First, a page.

– Night Diving:  This is just on the hairy edge of terrifying.  Add a very strong current (5mph) at about 50′?  There were about a dozen of us trying to stay in a group… Holy. Shit.  Not likely to do this again until i’m somewhere with no current… and have several thousand a few more dives under my weight belt.  Did i say “Holy Shit?”

– Surprises:  Not sure what i expected, but was stunned to see several barracuda, a few sea turtles, nurse sharks and a gigantic pregnant green eel…. had to be 6′-8′ long… But the most delightful surprise so far?  The flying fish.  Somehow i always thought they were located in the south pacific.  Schools of ’em… flying alongside the boat!  Astonishing in the sunlight!

Apologies for being absent in your comment boxes… but i’ve only got a few more days left here, and i don’t wanna miss a thing!  Surf’s up!

Night diving = terror.  Didn't even see any octupii - we were moving too fast!

Night diving = terror. Didn't even see any octupii - we were moving too fast!

Fantastic Voyage

It’s not really a ‘bucket list’.  You know, the list of stuff you want to do before you die.  But there’s no shortage of people places and things i’d like to experience before i check into the big dirt hotel.  i got my SCUBA certification on Labor Day weekend, 2006 to celebrate my divorce.  Coincidently the same day that dearly lanced and departed Steve Irwin suffered the indignity of a stinger through the heart….

When people ask “why”, i’ve got a litany of perfectly fine answers.  “Two-thirds of the Earth is covered by water, and i need to be able to get there”, or “i’ve always dreamed of diving with the Whale Sharks – 45 foot long, plankton-eating mega-sushi!” or “i need a ‘return-to-the-womb’ experience so maybe i can start over and get it right this time…”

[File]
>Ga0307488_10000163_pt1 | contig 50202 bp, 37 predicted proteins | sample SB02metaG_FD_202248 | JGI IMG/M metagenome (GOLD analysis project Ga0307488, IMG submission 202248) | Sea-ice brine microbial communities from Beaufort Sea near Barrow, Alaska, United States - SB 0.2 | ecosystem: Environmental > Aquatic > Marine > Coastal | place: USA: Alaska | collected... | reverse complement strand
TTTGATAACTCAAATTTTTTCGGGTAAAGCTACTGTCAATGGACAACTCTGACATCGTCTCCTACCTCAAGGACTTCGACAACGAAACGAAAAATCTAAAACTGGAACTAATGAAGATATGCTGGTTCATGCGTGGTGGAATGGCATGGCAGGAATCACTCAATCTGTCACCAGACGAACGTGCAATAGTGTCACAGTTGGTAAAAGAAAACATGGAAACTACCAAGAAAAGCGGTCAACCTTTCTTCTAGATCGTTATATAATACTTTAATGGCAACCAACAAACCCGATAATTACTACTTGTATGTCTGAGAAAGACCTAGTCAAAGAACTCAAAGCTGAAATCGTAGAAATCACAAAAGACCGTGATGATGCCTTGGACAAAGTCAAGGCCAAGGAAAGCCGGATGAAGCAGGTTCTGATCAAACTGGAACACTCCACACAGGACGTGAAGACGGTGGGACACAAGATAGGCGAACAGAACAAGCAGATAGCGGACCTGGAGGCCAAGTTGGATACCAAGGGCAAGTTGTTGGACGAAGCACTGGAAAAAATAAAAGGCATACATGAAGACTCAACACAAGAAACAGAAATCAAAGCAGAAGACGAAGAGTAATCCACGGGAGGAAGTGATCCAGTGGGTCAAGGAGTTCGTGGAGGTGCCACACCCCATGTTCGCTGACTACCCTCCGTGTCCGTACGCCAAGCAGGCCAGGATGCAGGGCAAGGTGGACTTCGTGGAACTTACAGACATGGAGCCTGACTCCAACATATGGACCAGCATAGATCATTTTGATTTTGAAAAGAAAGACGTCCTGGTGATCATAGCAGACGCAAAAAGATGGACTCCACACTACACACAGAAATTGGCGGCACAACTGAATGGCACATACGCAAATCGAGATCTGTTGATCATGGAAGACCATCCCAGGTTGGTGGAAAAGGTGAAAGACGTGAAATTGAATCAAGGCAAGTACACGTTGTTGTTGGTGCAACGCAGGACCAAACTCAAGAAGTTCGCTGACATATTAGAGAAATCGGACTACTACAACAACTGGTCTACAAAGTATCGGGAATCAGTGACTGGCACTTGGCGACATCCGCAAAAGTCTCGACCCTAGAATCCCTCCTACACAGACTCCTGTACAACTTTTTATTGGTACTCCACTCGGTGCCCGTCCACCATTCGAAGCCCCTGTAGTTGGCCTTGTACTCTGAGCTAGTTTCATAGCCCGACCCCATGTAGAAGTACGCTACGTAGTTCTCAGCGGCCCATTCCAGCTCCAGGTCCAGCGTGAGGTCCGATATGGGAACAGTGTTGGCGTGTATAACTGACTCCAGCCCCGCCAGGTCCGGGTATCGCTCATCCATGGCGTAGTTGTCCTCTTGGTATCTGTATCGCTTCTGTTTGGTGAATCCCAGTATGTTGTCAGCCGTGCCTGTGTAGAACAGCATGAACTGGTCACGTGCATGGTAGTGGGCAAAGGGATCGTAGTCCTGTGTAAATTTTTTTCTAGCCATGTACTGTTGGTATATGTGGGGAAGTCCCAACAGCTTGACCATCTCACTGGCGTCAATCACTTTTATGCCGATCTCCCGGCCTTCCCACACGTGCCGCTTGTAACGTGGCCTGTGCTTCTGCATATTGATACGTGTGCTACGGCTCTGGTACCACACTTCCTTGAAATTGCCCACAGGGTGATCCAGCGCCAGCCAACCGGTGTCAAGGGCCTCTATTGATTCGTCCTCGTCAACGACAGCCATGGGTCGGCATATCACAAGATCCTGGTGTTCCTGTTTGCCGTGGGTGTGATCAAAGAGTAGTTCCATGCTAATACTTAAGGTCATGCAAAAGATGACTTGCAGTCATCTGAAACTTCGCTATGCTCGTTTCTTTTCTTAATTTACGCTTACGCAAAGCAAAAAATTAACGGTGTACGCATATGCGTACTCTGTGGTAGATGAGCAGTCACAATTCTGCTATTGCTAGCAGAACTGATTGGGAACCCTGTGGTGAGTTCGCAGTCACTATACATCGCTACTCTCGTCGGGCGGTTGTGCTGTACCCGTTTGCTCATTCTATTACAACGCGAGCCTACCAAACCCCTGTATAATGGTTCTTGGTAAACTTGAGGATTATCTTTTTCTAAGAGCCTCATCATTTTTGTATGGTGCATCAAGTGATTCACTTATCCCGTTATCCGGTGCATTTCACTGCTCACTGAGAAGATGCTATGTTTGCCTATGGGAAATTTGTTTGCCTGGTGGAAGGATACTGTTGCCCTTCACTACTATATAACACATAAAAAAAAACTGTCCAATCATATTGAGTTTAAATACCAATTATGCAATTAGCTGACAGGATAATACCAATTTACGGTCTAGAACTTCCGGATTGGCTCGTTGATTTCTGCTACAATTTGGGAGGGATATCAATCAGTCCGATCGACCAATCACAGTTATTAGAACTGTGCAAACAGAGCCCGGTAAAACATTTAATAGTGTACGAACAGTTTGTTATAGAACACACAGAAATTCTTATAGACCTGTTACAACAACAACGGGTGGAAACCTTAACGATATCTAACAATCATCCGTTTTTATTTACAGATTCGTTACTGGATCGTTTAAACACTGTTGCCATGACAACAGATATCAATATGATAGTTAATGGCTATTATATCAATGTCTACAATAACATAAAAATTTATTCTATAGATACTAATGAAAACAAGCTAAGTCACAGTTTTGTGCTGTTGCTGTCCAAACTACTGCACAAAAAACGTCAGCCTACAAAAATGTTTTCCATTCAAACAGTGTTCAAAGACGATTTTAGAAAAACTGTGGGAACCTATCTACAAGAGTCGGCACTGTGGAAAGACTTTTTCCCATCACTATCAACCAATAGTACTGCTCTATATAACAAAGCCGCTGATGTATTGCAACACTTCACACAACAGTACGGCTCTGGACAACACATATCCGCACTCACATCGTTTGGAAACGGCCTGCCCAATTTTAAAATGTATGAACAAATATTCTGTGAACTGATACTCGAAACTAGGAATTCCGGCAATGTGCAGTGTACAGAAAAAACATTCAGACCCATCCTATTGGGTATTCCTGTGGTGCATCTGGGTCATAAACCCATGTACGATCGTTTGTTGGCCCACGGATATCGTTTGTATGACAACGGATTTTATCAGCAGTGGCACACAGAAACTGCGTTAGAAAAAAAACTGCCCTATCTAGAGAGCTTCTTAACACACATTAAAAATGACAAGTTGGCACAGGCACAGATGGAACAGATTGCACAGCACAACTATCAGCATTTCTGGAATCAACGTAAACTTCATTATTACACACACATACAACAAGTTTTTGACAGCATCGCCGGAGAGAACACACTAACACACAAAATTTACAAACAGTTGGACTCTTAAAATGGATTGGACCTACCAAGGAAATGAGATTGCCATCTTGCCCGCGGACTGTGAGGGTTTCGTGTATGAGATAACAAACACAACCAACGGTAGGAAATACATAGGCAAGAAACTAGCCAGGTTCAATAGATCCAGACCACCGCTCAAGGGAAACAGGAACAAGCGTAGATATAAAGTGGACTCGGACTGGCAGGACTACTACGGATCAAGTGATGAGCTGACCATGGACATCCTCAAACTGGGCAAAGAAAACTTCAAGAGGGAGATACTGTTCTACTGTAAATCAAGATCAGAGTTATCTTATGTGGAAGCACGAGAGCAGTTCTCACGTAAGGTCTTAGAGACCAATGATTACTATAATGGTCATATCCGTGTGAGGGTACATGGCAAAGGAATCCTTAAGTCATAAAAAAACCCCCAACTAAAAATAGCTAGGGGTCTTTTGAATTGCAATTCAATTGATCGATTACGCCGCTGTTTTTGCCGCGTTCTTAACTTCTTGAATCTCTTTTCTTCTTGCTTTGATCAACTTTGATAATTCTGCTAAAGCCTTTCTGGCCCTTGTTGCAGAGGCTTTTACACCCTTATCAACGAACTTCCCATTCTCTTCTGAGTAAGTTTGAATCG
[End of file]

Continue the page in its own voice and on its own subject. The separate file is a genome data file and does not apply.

Nope.  None of those started it.  It was because of this movie: Fantastic Voyage.  And more specifically, the vision of Raquel Welch in that white, zip-front wetsuit.  Hot science babe, shrunk in a submarine with her science posse, traversing the body of some creepy bald dude.  Got no idea why it marked me, but it did. 

It looked better after the white corpuscles gnawed on it a bit...

It looked better after the white corpuscles gnawed on it a bit...

While rooting through the local dive shop, doing a little shopping, i was discouraged to learn that not only did they have no white wetsuits, but all suits are now designed to zip up the back.  Shit.  A nearly audible pop as the fantasy ruptured.  i found a 3mm shorty that will suffice.  But i’m wondering if the Dive Master will get pissed off if i wear it backwards?

Bring on the dogfish...

Bring on the dogfish...

i’m skipping town in a few days for a dive trip to Mexico.  My first time in salt water, looking at fish that are not a dingy shade of brown… Drift diving, which means you gear up, jump out of a boat, sink to the desired depth, and let the current carry you along.  Theoretically, when you’re done, you ascend and there is a boat waiting to take you back to shore for fruity cocktails and a poolside siesta. 

i can guarantee that in my mind i won’t be poolside.  i will be strapped into my miniature research submarine, anxiously hoping that the creepy bald dude can work up some tears and cry me the fuck out of his head before i return to normal size…